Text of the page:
I’m Fine Calling Myself a Calvinist

An article by J.D. Greear recently published, titled, “Don’t Be a Fundamentalist (Calvinist or Otherwise).” I felt compelled to share my own thoughts about Calvinism after reading Greear’s position.

There’s a number of people who say to keep your Calvinism to yourself. Many say it’s not helpful to talk about such beliefs. 

I believe Calvinism is not only biblical, but helpful. I recognize there’s a difference between what we believe versus the weight we give it. And we must balance the weights in wisdom. No true Calvinist would disagree. That’s common ground we can stand on.

What’s unsettling to me is that we hardly get around to discussing what we actually believe.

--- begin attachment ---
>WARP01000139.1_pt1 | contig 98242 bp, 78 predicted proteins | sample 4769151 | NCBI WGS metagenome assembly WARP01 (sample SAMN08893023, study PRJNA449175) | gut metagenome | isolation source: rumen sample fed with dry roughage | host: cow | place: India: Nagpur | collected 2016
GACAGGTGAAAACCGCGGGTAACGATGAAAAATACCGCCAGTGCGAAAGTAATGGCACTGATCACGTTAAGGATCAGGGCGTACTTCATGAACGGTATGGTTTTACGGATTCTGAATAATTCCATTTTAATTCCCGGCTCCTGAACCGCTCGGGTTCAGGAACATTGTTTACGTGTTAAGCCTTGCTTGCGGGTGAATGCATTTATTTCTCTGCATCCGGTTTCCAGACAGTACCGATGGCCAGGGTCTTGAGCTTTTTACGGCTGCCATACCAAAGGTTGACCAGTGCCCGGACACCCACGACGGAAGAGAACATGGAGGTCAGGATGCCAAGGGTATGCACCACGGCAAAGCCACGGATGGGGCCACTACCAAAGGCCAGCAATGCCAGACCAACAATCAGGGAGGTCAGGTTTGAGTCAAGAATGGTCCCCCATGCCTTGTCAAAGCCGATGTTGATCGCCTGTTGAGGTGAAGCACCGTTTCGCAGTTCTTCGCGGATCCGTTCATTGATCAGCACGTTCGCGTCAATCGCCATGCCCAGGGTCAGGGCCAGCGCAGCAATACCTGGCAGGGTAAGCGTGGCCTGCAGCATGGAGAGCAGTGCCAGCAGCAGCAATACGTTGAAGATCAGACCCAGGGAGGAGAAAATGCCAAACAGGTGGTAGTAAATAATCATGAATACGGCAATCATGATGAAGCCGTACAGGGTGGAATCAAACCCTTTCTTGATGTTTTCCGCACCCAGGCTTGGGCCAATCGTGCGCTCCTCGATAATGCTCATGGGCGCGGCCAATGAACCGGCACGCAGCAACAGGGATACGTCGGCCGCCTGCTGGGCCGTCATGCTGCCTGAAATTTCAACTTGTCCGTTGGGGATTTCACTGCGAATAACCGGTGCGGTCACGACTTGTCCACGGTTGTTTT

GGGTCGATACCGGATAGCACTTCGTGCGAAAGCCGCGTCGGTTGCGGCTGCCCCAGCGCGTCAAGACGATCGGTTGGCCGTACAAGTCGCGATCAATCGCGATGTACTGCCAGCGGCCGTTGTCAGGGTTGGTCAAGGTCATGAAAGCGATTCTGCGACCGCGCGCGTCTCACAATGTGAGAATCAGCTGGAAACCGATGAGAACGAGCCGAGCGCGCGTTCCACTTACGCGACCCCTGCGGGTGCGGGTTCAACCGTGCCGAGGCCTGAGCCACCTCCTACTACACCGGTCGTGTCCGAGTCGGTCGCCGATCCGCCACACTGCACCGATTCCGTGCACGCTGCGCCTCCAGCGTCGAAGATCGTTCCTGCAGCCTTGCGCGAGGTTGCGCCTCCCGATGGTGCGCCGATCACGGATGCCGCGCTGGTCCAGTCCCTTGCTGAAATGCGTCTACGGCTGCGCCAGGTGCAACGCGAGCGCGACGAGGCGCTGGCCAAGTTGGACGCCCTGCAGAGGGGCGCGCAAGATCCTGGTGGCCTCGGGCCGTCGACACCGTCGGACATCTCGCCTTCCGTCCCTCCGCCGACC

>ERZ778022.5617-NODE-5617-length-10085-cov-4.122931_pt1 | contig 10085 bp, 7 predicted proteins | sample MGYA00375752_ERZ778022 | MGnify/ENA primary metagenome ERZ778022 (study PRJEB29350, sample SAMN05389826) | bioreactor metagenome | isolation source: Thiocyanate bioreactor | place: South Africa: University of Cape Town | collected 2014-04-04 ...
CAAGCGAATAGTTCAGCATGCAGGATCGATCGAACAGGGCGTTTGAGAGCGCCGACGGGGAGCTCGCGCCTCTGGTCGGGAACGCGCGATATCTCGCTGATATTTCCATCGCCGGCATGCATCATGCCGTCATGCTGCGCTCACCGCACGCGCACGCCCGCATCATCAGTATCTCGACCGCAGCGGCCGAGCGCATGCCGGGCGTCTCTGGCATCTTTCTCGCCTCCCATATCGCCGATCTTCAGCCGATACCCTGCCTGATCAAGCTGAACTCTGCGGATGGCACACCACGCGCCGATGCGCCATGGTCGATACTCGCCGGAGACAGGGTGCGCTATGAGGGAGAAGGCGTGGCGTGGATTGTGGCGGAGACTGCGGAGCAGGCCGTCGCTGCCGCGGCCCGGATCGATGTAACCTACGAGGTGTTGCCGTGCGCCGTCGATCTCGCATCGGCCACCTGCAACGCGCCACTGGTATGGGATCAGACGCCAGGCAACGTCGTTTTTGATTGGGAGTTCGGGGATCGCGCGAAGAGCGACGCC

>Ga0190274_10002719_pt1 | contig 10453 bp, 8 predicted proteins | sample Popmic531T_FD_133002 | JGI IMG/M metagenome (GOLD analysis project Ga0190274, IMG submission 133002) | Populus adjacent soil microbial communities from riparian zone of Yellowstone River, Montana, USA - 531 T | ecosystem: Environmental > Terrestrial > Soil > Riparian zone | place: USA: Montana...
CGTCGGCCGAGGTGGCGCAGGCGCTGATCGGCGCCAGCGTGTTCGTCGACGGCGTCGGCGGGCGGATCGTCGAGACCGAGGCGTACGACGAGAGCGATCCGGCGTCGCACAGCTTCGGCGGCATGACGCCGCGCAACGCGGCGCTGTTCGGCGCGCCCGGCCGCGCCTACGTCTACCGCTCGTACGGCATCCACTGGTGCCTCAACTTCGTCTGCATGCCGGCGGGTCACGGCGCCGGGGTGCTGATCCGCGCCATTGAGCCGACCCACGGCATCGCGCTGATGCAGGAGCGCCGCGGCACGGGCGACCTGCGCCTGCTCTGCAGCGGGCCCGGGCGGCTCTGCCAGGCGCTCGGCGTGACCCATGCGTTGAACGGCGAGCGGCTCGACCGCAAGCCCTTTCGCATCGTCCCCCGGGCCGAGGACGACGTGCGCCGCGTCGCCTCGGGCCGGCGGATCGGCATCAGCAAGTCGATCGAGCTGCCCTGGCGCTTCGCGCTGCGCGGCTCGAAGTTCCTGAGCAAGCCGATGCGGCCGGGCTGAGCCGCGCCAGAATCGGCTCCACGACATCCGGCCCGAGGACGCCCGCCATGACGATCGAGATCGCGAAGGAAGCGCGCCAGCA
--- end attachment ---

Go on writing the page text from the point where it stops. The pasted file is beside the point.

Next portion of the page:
Where’s the real error within Calvinism?

J.D. Greear’s article provided no real arguments against the actual doctrines of Calvinism. It was all about bad Calvinists abusing its theology. This isn’t an effective angle to convince me not to be fundamental about biblical doctrine.

There are people in every camp that abuse its own theology somehow.

Take Greear’s rationale a step further. Why be denominational? There are Southern Baptist fans that give too much weight to its beliefs. Do we just tuck it away then? Absolutely not, if the beliefs are true. And let’s stay humble about it.

I have yet to find any compelling reason not to agree with Calvinism. Maybe I’m not educated enough. Maybe I just haven’t found the bad theology yet. I’m still waiting…

Now, when I mention Calvinism I am alluding to the TULIP. I’m not saying John Calvin is our savior. And you can certainly be saved without being a Calvinist.

I want to hear substantial arguments against the actual doctrines of Calvinism. Where is the substance, the evidence, and objective mistakes within Calvinism?